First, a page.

That’s setting aside how Talal uses “almost snatches the sight away” instead of the “almost takes away the sight” used almost verbatim by both sites. Which, you think, is strange given how “snatch” is more dramatic. Maybe it matches the flavor of the passage–though also “takes away” might be intended to reflect how blasé the action is for Allah–but it stands out as injecting a nonexistent tone.

You realize that the mountains are permanently caught between their literal and metaphorical possibilities. To be honest, all you can say for certain is that it can hail in Saudi Arabia and this makes a literal reading of the bible more credible. To someone, anyway. You suppose that’s the point. Religion is a translation event–one takes what is handed down and translates it as honestly as possible.

Even though Mohammed’s revelation was verbal and only later turned into the text of the Qu’ran, the Qu’ran itself insists on the revelatory nature of written language–“Recite: and your Lord is most generous, who taught by pen, taught man what he did not know.” This makes reading a doubled revelation, a double translation. Interestingly, the personal story on Talal’s site states that he both listened to the Qu’ran on cassette tapes and read it before converting, imitating both forms of revelation.

It’s telling that the translation of the above surah, 96:3-5, is largely in agreement with while disagreeing with Talal’s translation. They write “Recite” whereas Talal writes “Read.” The mountains are caught between two modes of being, the Qu’ran is caught between two modes of being revealed, and meaning is somewhere in this semi-meant semi-being.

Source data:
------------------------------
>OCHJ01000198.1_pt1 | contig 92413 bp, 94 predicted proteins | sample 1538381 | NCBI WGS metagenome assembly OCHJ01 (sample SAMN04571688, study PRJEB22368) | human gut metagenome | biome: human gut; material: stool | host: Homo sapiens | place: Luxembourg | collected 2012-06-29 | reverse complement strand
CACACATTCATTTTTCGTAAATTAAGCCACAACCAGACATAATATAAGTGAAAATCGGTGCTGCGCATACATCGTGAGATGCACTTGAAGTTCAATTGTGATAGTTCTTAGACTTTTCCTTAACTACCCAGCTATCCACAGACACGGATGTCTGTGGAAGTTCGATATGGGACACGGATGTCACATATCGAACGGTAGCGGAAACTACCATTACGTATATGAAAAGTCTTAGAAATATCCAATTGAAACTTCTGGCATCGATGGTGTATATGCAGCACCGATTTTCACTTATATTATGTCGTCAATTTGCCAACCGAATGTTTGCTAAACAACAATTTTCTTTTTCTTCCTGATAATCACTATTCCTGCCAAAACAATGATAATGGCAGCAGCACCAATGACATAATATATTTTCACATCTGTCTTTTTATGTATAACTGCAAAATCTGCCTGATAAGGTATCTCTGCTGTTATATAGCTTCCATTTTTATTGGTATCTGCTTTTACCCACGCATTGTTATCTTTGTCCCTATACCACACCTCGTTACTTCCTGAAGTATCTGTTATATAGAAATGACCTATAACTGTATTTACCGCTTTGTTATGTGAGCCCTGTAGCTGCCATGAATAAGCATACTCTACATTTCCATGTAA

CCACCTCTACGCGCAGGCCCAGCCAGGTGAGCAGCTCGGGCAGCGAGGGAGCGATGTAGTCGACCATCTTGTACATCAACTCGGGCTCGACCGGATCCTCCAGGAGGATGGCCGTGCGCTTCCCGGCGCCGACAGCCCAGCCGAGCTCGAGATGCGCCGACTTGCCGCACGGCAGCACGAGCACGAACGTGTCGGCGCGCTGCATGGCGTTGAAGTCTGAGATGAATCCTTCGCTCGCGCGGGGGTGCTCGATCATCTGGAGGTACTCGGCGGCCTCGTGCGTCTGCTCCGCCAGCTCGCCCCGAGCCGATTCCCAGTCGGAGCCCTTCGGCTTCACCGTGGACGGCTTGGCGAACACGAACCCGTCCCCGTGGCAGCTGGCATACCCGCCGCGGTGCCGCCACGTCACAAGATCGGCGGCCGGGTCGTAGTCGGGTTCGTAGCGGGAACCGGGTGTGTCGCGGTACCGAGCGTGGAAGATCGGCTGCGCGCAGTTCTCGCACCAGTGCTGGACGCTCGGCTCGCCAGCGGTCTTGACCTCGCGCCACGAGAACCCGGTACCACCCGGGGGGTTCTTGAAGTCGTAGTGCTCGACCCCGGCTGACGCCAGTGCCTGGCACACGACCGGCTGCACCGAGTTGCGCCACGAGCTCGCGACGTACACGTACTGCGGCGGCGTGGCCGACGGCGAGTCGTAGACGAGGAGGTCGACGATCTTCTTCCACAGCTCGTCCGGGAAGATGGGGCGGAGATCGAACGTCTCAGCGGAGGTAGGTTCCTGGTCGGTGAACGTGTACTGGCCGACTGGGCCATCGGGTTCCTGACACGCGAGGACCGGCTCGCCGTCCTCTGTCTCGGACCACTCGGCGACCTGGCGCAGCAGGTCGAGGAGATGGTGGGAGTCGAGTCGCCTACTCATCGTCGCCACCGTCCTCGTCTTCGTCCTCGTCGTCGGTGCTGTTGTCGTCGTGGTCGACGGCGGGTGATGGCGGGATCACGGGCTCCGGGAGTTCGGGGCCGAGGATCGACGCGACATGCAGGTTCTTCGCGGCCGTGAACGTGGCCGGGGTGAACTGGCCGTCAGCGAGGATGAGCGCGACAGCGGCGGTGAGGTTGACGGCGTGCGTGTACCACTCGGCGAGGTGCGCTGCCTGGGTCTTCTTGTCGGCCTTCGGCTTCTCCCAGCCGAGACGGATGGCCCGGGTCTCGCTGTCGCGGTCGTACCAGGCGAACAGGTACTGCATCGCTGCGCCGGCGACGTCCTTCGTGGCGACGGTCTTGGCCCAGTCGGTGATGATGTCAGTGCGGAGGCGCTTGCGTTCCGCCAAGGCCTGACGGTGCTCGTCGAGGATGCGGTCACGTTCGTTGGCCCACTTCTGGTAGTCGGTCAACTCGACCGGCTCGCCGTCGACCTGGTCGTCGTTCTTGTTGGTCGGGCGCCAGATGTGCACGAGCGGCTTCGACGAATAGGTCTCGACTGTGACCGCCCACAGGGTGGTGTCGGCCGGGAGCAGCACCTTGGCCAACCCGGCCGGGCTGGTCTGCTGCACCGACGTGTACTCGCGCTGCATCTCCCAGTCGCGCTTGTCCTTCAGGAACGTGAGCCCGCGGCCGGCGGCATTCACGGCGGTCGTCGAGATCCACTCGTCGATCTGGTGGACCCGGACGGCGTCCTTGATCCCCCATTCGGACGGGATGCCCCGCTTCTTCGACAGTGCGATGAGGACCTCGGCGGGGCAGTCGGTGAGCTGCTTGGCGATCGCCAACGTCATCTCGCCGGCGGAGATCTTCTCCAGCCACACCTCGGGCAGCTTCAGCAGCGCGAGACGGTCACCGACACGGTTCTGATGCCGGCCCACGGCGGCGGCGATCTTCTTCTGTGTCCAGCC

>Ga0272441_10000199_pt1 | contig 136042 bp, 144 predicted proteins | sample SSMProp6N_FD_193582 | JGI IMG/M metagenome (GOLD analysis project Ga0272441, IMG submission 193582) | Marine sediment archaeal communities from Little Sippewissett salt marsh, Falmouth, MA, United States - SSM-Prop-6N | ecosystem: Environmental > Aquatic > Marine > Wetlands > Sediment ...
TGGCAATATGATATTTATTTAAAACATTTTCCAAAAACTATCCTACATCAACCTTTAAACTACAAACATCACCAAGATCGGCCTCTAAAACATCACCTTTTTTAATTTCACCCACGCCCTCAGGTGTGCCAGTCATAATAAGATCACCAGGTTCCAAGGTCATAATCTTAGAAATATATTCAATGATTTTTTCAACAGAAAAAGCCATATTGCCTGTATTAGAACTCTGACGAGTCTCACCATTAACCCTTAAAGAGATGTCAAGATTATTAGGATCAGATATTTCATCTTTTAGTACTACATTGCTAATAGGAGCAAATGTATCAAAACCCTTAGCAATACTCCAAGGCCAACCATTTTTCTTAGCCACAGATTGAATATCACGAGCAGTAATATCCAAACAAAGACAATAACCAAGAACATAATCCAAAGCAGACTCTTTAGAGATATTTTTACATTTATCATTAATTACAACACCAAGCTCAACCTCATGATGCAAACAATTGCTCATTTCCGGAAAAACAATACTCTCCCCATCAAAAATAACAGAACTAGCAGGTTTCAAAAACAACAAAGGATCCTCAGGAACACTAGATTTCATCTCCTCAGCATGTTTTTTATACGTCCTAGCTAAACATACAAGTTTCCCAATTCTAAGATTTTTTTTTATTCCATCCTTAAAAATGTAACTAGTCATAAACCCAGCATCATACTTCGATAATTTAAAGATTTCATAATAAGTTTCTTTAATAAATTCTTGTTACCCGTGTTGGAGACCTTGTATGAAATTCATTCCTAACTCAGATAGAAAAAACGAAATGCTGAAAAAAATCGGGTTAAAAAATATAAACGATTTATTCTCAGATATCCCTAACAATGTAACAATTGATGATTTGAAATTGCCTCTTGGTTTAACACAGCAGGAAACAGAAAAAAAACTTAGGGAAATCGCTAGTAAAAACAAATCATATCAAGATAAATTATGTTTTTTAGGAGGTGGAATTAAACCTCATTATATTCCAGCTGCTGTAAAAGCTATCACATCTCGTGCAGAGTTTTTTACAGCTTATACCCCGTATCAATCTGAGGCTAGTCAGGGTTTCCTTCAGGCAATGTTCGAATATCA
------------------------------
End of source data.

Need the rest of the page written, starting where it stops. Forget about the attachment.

Oh well. You think of Merrill’s “Lost in Translation.” You find the opening lines of the last stanza the most memorable:

            But nothing’s lost. Or else: all is translation
           And every bit of us is lost in it
            (Or found – I wander through the ruins of S
            Now and then, wondering at the peacefulness)

But you’ve always been fond of those moments before the ruins of S, when the boy is putting together the puzzle with his French Mademoiselle:

            Then Sky alone is left, a hundred blue
            Fragments in revolution, with no clue
            To where a Niche will open. Quite a task,
            Putting together Heaven, yet we do.

And how even at the end of the puzzle these fragments of equivalent sky in revolution – towards a newness or back to a beginning? – reflect Heaven to the boy’s mind. This broken, singular blueness. Most of all though, you’ve always loved how it wasn’t Heaven that completed the puzzle. Rather:

            It’s done. Here under the table all along
            Were those missing feet. It’s done.

How the last pieces of the puzzle, at the boy’s feet, were the missing feet of the puzzle’s figure, as if mocking the pretension to perfect replication. That the man wandering among the ruins of S thinking “or found” mimics this pretension because it is as he wanders, gripped by nostalgia, meditating on the rubble at his feet, that he thinks he’s found himself in translation.

Justin Goodman received his B.A. in Literature from SUNY Purchase. His writing—published, among other places, in Cleaver Magazine, TwoCities Review, and Prairie Schooner—is accessible from His chapbook, The True Final Apocalypse, is forthcoming from Local Gems.